Clearly, there is a branding issue with GCs in businesses, and we need to change that perspective of the GC role, says Sarah Feingold, co-founder of The Fourth Floor. “The value proposition for a GC as a strategic growth adviser and a business executive is that the person tackles a business problem but through a legal lens,” Feingold explains. The GC will drive scale and growth at the business just like any other business executive but with the legal degree as an additional superpower.
To solve the branding problem, GCs and lawyers with boardroom aspirations need to reframe their experience as business partners who have impacted big decisions over time around M&A investment, capital allocation, and talent growth, notes Melba Hughes, Partner and National In-House Diversity Practice Leader at Major, Lindsey, & Africa, a legal search firm. In addition, GCs need to demonstrate in-depth understanding of how the company makes money by highlighting how their decision-making role impacts the business, its strategy and company’s financials.
Efforts to build the GC pipeline
The good news is that there is collective action to increase the visibility of GC candidates for board consideration:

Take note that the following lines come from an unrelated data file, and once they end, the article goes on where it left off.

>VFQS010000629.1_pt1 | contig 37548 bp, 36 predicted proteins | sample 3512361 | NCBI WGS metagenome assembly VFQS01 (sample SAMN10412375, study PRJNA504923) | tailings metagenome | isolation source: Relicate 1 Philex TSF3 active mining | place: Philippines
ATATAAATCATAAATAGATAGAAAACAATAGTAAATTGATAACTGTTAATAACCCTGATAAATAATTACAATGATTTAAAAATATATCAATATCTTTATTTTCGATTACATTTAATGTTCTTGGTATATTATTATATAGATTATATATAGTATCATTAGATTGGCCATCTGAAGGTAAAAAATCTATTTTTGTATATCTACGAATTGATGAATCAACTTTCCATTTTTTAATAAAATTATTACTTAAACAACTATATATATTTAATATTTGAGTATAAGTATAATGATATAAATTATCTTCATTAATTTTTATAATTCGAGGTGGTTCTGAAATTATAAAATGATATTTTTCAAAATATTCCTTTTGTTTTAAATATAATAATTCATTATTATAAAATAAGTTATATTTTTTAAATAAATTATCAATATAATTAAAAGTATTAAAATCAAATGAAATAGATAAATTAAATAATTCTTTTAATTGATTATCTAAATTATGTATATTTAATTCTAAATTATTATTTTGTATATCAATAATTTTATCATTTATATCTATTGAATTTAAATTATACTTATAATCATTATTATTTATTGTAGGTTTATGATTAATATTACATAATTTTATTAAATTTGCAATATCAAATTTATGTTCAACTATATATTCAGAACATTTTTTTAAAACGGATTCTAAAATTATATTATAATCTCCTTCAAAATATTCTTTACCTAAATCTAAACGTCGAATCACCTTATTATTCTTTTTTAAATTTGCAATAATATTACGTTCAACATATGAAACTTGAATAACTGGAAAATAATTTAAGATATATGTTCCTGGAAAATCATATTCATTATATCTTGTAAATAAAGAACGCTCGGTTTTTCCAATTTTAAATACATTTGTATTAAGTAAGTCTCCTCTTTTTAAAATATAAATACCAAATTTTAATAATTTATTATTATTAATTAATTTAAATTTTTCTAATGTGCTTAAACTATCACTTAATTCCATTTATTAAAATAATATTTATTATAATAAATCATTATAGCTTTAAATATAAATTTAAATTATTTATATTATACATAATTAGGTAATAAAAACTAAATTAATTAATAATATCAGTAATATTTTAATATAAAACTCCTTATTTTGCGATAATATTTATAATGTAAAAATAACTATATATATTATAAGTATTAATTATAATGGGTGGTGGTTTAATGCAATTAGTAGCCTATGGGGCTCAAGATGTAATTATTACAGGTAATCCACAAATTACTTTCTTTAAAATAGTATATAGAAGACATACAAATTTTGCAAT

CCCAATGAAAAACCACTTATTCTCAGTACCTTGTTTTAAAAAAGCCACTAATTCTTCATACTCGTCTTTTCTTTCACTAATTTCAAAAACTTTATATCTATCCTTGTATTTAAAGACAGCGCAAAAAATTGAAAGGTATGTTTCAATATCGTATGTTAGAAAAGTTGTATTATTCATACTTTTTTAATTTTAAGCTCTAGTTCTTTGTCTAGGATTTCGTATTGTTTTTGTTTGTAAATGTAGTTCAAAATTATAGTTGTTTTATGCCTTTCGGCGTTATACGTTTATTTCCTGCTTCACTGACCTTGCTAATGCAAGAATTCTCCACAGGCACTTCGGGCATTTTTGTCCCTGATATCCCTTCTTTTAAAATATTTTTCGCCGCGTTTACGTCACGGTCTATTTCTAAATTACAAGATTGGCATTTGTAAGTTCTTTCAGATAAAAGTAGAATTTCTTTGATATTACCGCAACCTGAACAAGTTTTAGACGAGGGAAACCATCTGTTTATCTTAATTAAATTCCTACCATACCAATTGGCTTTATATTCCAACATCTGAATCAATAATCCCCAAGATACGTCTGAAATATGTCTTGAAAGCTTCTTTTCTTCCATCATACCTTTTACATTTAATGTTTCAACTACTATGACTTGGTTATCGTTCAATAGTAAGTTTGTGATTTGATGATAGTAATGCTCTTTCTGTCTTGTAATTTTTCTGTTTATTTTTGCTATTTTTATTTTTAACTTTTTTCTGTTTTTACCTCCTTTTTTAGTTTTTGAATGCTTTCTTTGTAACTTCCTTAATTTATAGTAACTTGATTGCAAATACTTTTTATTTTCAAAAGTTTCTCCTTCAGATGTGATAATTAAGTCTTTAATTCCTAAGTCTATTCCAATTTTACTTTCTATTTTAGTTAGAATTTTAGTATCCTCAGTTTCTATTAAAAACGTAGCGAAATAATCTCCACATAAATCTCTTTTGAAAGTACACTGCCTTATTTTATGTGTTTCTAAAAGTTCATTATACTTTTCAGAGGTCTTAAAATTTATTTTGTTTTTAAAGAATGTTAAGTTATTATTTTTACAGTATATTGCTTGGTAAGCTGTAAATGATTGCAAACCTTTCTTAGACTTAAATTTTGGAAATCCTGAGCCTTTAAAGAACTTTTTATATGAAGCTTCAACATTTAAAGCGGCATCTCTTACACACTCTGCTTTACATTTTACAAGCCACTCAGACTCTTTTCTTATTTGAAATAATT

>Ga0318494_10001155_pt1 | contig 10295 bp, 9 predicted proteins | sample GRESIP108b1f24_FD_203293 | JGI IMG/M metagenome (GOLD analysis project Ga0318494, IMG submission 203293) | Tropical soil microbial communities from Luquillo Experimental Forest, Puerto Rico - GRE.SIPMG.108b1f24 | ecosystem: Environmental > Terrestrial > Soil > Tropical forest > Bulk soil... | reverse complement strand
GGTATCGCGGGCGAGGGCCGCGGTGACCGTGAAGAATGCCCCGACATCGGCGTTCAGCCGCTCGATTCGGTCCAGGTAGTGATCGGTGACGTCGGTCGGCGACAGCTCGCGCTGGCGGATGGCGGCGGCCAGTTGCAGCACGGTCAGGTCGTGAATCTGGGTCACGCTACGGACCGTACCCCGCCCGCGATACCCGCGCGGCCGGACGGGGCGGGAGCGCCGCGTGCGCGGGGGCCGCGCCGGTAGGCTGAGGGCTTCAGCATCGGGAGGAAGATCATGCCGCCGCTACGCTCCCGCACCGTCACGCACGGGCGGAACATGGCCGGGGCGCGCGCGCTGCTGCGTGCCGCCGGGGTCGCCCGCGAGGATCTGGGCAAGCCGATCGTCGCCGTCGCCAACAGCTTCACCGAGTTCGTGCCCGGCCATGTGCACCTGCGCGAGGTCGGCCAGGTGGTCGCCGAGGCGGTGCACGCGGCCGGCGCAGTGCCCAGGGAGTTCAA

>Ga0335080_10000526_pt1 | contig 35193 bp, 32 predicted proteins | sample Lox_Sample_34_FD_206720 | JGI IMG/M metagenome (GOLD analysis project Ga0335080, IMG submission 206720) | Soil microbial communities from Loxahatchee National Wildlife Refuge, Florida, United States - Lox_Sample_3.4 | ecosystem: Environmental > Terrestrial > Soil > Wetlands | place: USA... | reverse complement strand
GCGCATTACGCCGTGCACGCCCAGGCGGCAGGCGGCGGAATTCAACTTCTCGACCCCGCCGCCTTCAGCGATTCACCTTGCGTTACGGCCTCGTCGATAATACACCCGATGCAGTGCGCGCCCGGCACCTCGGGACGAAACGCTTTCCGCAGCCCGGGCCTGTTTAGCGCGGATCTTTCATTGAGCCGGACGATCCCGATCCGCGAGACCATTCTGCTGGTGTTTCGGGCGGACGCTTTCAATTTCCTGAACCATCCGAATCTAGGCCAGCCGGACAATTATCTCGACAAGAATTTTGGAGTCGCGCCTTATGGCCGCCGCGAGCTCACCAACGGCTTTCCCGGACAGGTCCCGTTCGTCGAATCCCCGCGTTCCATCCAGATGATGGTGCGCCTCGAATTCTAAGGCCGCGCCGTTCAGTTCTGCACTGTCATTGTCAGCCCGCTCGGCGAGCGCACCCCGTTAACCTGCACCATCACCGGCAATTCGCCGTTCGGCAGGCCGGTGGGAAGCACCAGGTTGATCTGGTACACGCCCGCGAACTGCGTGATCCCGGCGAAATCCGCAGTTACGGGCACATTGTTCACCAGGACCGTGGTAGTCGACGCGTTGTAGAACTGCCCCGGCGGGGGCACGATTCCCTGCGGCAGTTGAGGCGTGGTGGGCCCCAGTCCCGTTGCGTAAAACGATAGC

- Sullivan and Feingold (along with Katrin de Haen) founded The Fourth Floor to help women executives (including GCs) gain board-level and advisory board experience at early-stage companies and enable them to build out their board of director resumé and gain board seats.
- Major, Lindsay & Africa has partnered with its sister search firm, Allegis Partners, which specializes in executive and board searches to increase the number of GC candidates.
In addition, the pandemic has started to solve the branding problem of GCs as a strategic business partner, observes Feingold. The pandemic has shed light on the power and the importance of having a well-managed legal function because GCs played an instrumental role in managing risk and navigating the changing laws and regulatory landscape for their organizations during the pandemic. “Having a strong legal function is like having a strong immune system for the body,” Sullivan describes. “It is the white blood cell — if you have a strong immune system, you can run faster and stay healthier.”
4 actions for aspiring board members
While there are active efforts to build diversity in board pipelines, GCs that hope to join a company board can take some key actions now to build out their resumé and increase visibility: